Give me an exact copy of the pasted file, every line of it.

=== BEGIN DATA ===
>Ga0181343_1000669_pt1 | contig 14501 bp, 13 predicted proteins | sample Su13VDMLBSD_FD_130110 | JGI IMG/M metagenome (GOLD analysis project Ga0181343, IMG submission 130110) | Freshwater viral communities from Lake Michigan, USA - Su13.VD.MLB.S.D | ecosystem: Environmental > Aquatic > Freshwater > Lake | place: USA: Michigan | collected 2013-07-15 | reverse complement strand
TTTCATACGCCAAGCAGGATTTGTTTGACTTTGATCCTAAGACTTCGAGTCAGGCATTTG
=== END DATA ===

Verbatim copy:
>Ga0181343_1000669_pt1 | contig 14501 bp, 13 predicted proteins | sample Su13VDMLBSD_FD_130110 | JGI IMG/M metagenome (GOLD analysis project Ga0181343, IMG submission 130110) | Freshwater viral communities from Lake Michigan, USA - Su13.VD.MLB.S.D | ecosystem: Environmental > Aquatic > Freshwater > Lake | place: USA: Michigan | collected 2013-07-15 | reverse complement strand
TTTCATACGCCAAGCAGGATTTGTTTGACTTTGATCCTAAGACTTCGAGTCAGGCATTTG